I recently discovered that the good people at FamilySearch have added to their online collection of Ohio birth records. Their “Ohio, County Births, 1841-2003” database was just updated on January 16, 2013, with images from several more counties. This database now contains 3,556,062 records—a fantastic resource for finding births of Ohio ancestors, particularly those born between 1867 and 1908.
I’ve been playing around with the database a little bit, and have discovered some quirks, which I thought I’d share with you. First of all, the name of the collection is a bit of a misnomer. Even though it says “1841-2003,” the vast majority of the images are from old county birth registers created prior to the time Ohio started requiring state registration of births and deaths in 1908.
Here’s where a bit of history comes in handy. In Ohio, the counties were first directed to start keeping registers of births in 1867 (Ohio has 88 counties, so that’s a lot of registers). As you might imagine, compliance with this new-fangled law was neither immediate nor complete. Some counties, such as Franklin County—home to the capitol, Columbus—relied on tax assessors to gather birth and death information from people as they were making their tax collection rounds. I can only imagine how happy people were to have the tax collector at their door asking about such things! A big problem with this method is that people who didn’t own property were often overlooked. Also missed were people who had moved away during the year. In short, there were a lot of holes in this system.
In other counties, doctors reported births, sometimes in one big cluster whenever they got around to it. This could be weeks or even months after the birth took place. The counties’ burden was lifted in December 1908, when the state took over the job of registering births and deaths.
So if you click on “Ohio, County Births, 1841-2003,” and then on “Learn More” in the right-hand sidebar, you’ll find a statement that says, “This collection covers the years 1856 to 1909.” That gives you a better idea of what you’ll actually find in the database. As a bonus, it also includes more recent delayed birth registrations for some counties (generally 1940s-1960s).
But back to the database home page. Naturally, the search box is the place to start looking for the birth record of your Ohio ancestor. Be flexible and try different spellings—these names were taken from faded and sometimes damaged handwritten register books. Using the asterisk symbol (*) to stand in for some of the letters can help. Also, unless the name is a common one, I usually don’t enter a date or location as a search term to start.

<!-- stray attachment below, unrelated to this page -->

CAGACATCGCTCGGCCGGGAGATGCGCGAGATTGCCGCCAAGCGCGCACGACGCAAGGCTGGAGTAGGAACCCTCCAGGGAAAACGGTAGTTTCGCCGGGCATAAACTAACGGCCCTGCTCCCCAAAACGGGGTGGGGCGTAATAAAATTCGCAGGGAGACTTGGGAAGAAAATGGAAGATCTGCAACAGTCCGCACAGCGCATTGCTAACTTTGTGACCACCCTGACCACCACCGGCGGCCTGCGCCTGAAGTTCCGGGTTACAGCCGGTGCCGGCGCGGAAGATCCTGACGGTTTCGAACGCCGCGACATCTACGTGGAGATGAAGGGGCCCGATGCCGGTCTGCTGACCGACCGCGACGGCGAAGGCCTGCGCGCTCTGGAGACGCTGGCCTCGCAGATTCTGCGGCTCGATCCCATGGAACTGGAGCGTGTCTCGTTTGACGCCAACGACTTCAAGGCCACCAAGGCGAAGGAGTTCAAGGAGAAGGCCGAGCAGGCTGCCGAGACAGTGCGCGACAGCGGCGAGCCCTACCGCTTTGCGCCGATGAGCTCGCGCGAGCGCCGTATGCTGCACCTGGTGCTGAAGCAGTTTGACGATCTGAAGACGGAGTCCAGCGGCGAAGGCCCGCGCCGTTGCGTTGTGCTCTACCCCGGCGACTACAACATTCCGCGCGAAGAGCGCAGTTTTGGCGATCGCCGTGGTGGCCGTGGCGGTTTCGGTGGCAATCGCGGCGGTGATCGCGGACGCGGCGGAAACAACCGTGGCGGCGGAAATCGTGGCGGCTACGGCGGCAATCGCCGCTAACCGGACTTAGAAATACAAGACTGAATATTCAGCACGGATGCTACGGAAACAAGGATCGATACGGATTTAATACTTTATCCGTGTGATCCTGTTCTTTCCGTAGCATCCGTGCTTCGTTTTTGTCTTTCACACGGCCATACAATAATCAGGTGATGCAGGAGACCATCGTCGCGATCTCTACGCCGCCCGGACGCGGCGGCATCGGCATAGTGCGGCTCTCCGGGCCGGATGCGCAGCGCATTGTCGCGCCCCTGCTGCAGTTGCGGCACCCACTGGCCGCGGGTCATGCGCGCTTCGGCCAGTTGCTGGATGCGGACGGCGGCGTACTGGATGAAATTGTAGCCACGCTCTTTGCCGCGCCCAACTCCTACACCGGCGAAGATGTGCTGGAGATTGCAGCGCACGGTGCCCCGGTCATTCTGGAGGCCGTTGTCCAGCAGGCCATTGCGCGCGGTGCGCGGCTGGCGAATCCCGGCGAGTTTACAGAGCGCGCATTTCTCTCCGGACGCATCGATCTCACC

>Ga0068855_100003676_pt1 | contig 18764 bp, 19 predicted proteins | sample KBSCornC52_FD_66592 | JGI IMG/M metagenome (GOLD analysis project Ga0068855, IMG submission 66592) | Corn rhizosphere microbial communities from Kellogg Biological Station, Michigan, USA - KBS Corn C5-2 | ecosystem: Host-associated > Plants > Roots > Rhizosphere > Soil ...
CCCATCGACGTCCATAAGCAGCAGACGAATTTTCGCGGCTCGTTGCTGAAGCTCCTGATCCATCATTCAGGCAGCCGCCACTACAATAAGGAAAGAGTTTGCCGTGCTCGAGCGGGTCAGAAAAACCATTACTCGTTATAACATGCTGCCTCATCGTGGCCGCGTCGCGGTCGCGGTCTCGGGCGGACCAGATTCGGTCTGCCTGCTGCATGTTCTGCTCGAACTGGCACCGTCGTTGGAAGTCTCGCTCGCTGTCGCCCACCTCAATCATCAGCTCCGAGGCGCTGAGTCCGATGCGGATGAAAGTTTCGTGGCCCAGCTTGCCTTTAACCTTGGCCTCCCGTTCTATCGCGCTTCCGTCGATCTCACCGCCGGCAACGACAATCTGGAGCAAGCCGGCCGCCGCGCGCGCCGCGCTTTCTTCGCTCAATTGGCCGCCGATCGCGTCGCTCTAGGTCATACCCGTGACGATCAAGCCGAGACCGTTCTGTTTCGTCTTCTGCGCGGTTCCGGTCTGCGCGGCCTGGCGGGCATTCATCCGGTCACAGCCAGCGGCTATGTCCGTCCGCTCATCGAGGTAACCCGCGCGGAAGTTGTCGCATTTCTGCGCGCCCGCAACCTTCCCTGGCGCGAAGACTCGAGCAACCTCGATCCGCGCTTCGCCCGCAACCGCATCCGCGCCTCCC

If you find what you’re looking for, you can see and print the image of the actual birth register. Most of these span two pages, so be sure to click on the arrow to check the next page. Take a moment to think how cool that is, to be able to find your Ohio ancestor’s birth record from over 100 years ago in mere minutes!
But if you don’t find what you need, don’t give up. A recent blog post by the Ohio Genealogical Society observed that this collection does not seem to be fully indexed. Which means not everything will show up just by doing a name search. So what’s the next thing to try? Browsing.
Click on “Browse through 1,896,221 images” on the database home page. You’ll be taken to a list of the counties for which records are presently online. Click on the county you want and see what’s available. Some larger counties have separate index books. If not, you can check the index at the front of each volume. Find the index page for the first letter of the surname, and see if your person is there. If he or she is, it’s simply a matter of getting to the right page in the book.
The collection is not yet complete, as a few counties (including Geauga) have no records. I hope that in time they’ll be added, too. FamilySearch also has another database called “Ohio Births and Christenings, 1821-1962.” It doesn’t have images of the actual records, but can be a great finding aid. And at over 2.5 million records, it’s not too shabby, either.
Are you looking for an ancestor who was born in Ohio? Here's wishing you success with this new resource!